Shilling chosen by his 23 peers as state Superintendent of Year

November 10, 1993|By Anne Haddad | Anne Haddad,Staff Writer

His 23 colleagues statewide have chosen Carroll County schools Superintendent R. Edward Shilling as Maryland Superintendent of the Year, with a shot at the national award in February.

Evelyn Blose Holman, president of the Public School Superintendents' Association of Maryland, announced yesterday that Mr. Shilling was the unanimous choice of the superintendents at their retreat Friday in Ocean City.

"We're proud of Ed," said Dr. Holman, who won the honor in 1990, the second year it was given out. The most recent winner was Noel Farmer, who retired this year as superintendent in Frederick County.

"We look for someone who has integrity, innovative ideas, who symbolizes the best educational leadership," Dr. Holman said.

She said that Mr. Shilling "keeps abreast of national issues."

"He's our legislative chairman, he's been active in our group as a liaison to the State Board of Education," she said.

Mr. Shilling does not hesitate to speak up on statewide issues in a "nice but firm" way, she said.

"He does not mince words. He is kind to people, but he says what he thinks is right," she said. "We know he's making his decision for the kids."

Mr. Shilling said yesterday that he was honored to have been selected by his peers.

"It felt a little embarrassing, because I know a lot of them are great," he said.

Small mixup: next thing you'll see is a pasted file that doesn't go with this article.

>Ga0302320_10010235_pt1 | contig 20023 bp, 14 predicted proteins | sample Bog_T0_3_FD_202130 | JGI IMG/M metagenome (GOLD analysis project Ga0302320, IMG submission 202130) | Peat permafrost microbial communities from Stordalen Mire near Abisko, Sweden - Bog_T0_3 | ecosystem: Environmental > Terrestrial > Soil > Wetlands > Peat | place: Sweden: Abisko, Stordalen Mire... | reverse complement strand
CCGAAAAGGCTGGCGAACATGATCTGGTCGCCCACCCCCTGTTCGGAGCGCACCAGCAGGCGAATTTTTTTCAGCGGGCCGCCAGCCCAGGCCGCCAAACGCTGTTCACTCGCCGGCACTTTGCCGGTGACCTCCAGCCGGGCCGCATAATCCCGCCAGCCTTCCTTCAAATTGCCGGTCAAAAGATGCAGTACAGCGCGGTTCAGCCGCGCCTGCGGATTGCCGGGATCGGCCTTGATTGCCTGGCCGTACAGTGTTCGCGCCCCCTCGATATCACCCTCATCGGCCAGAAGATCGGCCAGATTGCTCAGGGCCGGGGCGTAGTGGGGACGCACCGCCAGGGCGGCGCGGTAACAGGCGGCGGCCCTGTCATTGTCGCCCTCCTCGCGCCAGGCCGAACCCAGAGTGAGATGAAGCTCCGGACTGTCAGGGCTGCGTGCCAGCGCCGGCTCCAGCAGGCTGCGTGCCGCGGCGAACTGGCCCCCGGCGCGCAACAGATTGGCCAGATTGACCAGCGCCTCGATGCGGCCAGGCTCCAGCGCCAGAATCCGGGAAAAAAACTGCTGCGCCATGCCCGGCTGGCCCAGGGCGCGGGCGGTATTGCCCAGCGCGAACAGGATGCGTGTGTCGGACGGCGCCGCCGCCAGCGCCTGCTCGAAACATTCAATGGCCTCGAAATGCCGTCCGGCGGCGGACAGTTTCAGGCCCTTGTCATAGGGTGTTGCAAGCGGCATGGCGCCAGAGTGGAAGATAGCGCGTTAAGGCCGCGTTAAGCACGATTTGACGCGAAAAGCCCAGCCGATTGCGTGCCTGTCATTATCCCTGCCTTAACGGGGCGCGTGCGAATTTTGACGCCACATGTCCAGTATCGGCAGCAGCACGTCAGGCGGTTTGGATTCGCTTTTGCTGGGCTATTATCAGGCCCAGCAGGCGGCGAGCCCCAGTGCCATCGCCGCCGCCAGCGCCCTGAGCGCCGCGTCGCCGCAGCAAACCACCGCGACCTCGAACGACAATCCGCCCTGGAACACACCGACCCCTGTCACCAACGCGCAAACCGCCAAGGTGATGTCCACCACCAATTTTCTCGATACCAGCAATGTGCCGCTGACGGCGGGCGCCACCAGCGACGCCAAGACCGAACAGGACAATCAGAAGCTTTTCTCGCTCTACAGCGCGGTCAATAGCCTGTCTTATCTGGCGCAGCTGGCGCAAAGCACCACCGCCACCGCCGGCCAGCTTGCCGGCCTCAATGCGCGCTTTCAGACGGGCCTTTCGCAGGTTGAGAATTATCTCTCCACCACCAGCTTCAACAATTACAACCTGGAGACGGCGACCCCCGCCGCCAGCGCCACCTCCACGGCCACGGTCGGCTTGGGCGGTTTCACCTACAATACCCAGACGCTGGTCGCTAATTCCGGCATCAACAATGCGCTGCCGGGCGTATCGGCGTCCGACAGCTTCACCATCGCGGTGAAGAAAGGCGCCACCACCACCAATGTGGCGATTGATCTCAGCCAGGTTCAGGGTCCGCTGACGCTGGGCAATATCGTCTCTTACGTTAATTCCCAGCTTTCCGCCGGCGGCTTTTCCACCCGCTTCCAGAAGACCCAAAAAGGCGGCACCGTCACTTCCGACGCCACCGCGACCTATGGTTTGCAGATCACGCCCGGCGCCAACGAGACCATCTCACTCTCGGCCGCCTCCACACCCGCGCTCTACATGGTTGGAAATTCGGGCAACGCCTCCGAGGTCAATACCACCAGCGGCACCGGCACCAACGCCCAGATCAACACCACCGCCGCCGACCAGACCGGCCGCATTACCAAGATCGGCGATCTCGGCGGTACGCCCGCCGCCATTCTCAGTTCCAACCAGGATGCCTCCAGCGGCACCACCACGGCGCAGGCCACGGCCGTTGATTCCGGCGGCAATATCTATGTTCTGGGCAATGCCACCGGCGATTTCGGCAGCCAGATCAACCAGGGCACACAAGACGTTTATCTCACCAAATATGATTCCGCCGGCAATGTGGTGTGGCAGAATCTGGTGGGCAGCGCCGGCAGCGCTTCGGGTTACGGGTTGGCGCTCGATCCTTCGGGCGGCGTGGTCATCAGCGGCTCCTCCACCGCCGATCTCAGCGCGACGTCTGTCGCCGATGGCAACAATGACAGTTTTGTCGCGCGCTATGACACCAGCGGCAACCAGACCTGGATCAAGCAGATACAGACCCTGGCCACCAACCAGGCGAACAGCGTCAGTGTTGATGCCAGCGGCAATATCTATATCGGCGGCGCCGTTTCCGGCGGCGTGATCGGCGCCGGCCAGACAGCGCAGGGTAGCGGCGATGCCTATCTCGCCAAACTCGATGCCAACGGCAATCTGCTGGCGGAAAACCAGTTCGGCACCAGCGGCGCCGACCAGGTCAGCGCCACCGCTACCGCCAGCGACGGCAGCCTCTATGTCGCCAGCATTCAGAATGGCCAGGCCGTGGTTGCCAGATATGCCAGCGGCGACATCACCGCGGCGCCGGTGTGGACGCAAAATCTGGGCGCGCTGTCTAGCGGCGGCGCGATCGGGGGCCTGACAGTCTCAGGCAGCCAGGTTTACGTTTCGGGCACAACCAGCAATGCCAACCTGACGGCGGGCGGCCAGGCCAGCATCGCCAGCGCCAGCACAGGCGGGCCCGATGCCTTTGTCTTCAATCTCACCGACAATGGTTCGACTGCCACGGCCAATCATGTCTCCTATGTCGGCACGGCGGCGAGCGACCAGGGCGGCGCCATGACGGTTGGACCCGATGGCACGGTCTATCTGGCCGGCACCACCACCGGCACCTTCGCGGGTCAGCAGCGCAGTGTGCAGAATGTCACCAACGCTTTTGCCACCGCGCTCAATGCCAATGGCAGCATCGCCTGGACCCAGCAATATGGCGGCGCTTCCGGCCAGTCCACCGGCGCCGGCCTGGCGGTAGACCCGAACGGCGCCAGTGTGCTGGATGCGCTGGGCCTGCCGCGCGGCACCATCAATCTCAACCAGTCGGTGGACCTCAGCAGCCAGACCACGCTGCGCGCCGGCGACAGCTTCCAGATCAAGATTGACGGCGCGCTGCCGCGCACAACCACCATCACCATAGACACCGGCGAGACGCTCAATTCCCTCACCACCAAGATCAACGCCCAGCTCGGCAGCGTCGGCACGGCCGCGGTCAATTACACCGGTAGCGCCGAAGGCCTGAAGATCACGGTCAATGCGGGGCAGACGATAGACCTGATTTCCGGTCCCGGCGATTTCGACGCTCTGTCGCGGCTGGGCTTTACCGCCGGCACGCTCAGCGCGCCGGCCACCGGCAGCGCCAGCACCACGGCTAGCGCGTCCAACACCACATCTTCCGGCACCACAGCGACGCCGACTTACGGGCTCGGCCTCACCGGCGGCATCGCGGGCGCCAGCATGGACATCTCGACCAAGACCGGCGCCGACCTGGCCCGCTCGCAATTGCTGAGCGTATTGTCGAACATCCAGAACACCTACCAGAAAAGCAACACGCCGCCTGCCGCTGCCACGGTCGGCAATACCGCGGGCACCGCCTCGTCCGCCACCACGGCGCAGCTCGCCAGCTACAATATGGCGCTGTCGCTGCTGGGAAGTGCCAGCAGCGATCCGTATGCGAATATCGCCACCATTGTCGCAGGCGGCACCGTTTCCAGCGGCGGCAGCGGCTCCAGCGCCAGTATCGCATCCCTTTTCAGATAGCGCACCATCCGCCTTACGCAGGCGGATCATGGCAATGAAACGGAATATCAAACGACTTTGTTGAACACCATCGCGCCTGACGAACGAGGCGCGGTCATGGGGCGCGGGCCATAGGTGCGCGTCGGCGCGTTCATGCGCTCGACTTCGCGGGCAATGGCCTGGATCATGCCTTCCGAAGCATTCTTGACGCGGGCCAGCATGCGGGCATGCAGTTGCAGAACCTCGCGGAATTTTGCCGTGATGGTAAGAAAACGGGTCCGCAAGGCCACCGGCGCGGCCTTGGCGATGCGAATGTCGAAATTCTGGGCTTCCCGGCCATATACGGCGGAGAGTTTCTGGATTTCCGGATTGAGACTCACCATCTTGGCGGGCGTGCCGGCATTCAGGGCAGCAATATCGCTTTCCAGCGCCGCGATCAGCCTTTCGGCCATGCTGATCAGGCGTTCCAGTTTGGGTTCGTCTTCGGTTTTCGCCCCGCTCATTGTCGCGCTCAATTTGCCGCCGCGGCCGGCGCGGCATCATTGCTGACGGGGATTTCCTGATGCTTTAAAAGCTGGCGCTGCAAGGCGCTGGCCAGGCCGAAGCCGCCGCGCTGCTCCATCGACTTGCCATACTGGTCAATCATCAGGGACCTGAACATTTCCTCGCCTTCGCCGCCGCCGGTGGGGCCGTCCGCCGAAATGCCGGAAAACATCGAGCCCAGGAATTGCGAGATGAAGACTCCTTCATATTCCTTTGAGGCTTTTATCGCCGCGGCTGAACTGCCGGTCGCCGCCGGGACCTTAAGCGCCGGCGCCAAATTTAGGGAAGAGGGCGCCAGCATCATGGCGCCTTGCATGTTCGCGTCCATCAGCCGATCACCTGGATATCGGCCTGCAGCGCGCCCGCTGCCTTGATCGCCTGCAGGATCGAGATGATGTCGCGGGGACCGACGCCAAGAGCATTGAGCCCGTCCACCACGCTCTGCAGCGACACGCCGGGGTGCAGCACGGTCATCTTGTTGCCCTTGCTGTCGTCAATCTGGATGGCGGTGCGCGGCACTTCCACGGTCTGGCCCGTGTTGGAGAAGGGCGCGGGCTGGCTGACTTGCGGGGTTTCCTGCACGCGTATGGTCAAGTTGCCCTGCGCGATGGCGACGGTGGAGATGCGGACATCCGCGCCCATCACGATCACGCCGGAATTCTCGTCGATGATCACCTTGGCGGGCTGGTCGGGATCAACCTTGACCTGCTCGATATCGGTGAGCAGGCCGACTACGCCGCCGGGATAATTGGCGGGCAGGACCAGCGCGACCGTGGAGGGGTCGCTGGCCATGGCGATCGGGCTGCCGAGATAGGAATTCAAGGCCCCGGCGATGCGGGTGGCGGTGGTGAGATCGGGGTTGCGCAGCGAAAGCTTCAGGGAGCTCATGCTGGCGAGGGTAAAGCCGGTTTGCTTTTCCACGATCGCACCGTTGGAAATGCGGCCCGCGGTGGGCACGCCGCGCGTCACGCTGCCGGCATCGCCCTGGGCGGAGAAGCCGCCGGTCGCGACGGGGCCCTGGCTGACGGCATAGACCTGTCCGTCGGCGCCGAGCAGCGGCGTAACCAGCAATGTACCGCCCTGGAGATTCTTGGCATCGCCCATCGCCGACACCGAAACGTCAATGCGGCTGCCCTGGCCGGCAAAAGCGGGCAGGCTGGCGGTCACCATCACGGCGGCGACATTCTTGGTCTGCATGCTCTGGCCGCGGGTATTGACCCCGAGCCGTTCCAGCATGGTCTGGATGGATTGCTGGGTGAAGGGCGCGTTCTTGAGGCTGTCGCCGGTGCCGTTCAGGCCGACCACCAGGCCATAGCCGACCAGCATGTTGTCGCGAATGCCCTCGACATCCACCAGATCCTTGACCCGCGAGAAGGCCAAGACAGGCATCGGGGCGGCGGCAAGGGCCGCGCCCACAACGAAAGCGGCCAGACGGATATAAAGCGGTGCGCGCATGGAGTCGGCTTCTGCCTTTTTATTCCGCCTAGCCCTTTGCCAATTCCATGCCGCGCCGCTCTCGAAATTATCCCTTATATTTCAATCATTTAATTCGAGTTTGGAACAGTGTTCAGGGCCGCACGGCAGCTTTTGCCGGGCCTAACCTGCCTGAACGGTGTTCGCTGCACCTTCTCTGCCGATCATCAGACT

"I try to support what I believe in. Some people may perceive that as risk-taking. I see it as standing up for what I believe in."

Since he became superintendent in 1987, he has dealt with controversies ranging from crowded classrooms to his decision to have students make up snow days last June.

Most recently, Mr. Shilling and the school board have been criticized by some parents for pursuing outcomes-based education, although other parents have supported it.

The approach means setting standards for what students should know by the end of a unit or course, and what they should be like when they graduate, such as being "able communicators, perceptive problem solvers and individuals with a positive self-concept."

In the summer of 1992, a public debate erupted over whether the school board should have agreed the year before to a four-year contract with built-in raises for Mr. Shilling. His salary this year is $111,000.

While some government officials and residents criticized the board for agreeing to the raises and for keeping the information from the public, others took the occasion to praise Mr. Shilling and say he was worth the money.

Supporters included Commissioner Donald I. Dell and Carolyn McKenzie, president of the Carroll County Council of PTAs.

Mr. Shilling, 53, has been a Carroll County educator since 1963, when he began as a junior high English teacher.

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